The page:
U.S. Expresses ‘Serious Concerns’ Over Mexico’s Electricity Plan
(Bloomberg) -- The U.S. has “serious concerns” about the nationalist electricity reform proposed by Mexico’s president, ambassador Ken Salazar said, echoing increasing congressional criticism of the nation’s treatment of private companies.
“I want to learn more about the impetus for the proposed constitutional reform,” Salazar said in a Tweet late Wednesday.
Mexico’s carbon emissions risk soaring by as much as 65% and electricity costs could jump if the changes to the constitution are adopted, according to a draft of a report by the U.S. Energy Department’s National Renewable Energy Laboratory seen by Bloomberg News.
Salazar’s comments came after dozens of Republican lawmakers urged the Biden administration to pressure Mexico over discriminatory actions that hurt U.S. energy companies and workers.
President Andres Manuel Lopez Obrador’s plans to privilege the state oil and electricity companies violate the terms of the U.S.-Mexico-Canada Agreement on trade that his administration signed last year, the 40 lawmakers wrote in a letter dated Wednesday. The signers include Texas Representative Michael McCaul, the top Republican on the House Foreign Affairs Committee.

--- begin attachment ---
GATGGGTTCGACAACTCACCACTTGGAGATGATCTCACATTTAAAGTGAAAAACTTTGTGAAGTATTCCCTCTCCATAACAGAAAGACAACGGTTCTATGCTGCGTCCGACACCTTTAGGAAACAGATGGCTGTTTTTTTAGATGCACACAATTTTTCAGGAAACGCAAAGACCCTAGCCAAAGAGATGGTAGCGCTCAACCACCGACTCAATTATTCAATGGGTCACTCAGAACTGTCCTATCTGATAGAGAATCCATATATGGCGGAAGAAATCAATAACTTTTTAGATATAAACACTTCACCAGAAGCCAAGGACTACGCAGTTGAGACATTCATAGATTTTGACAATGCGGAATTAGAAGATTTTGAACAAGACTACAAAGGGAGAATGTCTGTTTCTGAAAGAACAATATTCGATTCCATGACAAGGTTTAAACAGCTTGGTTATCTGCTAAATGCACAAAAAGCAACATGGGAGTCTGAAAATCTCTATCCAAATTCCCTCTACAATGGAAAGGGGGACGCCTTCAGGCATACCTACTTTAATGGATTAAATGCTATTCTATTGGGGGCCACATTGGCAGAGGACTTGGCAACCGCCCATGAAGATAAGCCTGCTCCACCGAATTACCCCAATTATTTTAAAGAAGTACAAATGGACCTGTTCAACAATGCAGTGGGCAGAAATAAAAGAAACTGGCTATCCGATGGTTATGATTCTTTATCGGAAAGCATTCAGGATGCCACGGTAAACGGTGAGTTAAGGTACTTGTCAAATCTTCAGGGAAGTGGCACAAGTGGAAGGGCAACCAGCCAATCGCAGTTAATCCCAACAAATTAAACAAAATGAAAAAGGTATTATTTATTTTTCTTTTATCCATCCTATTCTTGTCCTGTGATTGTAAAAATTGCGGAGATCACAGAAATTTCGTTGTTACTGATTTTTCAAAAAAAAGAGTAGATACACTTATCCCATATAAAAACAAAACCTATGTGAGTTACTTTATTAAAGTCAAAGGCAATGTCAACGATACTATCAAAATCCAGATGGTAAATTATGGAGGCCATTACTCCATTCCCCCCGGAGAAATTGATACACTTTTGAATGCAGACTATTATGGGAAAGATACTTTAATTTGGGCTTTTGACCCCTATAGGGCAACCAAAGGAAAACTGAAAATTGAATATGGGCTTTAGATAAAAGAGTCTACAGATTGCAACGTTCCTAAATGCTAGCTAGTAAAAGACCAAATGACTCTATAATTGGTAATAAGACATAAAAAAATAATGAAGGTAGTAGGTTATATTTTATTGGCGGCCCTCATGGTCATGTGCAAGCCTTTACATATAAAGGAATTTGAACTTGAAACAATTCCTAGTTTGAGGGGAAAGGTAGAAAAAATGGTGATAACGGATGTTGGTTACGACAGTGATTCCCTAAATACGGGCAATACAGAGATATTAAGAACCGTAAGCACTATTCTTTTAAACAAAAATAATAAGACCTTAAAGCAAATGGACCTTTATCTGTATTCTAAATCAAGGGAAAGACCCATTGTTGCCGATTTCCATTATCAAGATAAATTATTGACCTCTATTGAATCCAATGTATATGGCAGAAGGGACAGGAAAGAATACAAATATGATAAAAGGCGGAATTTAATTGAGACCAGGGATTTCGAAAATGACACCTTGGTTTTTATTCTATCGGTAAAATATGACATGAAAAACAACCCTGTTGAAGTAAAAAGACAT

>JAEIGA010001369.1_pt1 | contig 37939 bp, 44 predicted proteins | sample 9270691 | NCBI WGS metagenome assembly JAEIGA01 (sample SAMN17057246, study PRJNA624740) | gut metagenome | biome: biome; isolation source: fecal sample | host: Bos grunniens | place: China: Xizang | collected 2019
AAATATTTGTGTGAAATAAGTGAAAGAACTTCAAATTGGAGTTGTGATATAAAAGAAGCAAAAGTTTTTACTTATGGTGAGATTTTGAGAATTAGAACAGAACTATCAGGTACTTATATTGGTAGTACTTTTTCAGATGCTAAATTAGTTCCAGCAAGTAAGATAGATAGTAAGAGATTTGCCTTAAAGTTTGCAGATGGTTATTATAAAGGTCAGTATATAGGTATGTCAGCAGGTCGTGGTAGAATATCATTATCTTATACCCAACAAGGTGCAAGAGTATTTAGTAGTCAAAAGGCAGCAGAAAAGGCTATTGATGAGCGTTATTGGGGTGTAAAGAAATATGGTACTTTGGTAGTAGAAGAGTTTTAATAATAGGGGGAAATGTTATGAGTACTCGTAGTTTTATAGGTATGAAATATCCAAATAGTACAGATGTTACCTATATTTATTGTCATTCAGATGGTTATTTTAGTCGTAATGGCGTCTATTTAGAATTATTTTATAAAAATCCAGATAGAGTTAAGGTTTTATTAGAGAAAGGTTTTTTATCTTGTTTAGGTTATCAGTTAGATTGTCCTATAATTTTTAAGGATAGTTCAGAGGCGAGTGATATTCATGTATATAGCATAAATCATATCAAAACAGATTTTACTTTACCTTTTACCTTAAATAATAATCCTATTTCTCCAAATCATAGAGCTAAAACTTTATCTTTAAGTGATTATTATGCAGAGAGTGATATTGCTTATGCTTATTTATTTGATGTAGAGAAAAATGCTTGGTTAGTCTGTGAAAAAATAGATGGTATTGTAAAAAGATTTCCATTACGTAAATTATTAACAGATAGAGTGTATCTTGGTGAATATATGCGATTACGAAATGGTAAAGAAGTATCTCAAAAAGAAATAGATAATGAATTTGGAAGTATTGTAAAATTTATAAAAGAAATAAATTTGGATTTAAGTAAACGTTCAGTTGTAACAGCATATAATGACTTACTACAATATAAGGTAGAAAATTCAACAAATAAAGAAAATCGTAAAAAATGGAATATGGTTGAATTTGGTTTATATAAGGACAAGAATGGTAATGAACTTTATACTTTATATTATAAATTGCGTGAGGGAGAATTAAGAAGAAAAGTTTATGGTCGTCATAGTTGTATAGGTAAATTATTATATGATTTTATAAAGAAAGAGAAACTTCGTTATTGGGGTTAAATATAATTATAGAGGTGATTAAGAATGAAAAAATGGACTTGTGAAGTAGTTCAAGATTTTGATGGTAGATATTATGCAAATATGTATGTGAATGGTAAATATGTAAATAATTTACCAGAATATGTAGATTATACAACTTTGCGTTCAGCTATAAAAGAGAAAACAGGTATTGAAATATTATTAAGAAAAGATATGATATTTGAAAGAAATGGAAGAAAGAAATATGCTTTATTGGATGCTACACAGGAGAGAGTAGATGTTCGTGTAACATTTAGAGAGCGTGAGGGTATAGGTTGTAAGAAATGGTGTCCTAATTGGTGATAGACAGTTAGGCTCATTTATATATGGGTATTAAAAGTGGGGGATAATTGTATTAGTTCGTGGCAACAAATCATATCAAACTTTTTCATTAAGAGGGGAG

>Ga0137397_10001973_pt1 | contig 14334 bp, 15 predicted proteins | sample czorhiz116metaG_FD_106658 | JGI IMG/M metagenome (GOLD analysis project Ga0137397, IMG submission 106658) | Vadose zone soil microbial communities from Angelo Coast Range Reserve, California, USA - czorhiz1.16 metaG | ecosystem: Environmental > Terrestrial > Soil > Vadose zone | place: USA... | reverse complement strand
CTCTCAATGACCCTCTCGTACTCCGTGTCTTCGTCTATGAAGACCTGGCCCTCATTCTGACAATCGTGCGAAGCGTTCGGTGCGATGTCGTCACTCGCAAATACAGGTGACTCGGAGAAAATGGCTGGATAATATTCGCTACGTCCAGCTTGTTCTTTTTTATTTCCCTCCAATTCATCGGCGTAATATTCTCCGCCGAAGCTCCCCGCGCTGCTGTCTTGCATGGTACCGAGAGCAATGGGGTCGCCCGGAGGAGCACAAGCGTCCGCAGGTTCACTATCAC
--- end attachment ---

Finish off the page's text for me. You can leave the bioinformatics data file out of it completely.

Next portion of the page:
“The overwhelming list of discriminatory actions has long passed the point of ‘merely’ raising serious questions,” about Lopez Obrador’s commitments to the letter and spirit of USMCA, the lawmakers said. “They actually suggest that the Mexican government is proactively attempting to enact policies and take actions that violate and undermine the treaty. Recent reports of discriminatory actions against U.S. companies require a timely and clear response.”
AMLO, as the Mexican president is known, has always opposed energy reforms enacted in 2013-14 that ended almost eight decades of energy nationalization. Since taking office in late 2018, he’s vowed to return the state-owned oil company Petroleos Mexicanos, known as Pemex, and electricity utility CFE to their former glory by scaling back private sector participation in the industry.
Read more: How AMLO Push for Electricity Revamp Is About Power: QuickTake
The comments come with Lopez Obrador set to visit New York next week to participate in the United Nations Security Council session, only his second trip outside Mexico since taking office almost three years ago. Mexico, which annually vies with Canada and China for the top U.S. trade partner, also has recently clashed with the Biden administration over rules for regional automotive content in the USMCA.
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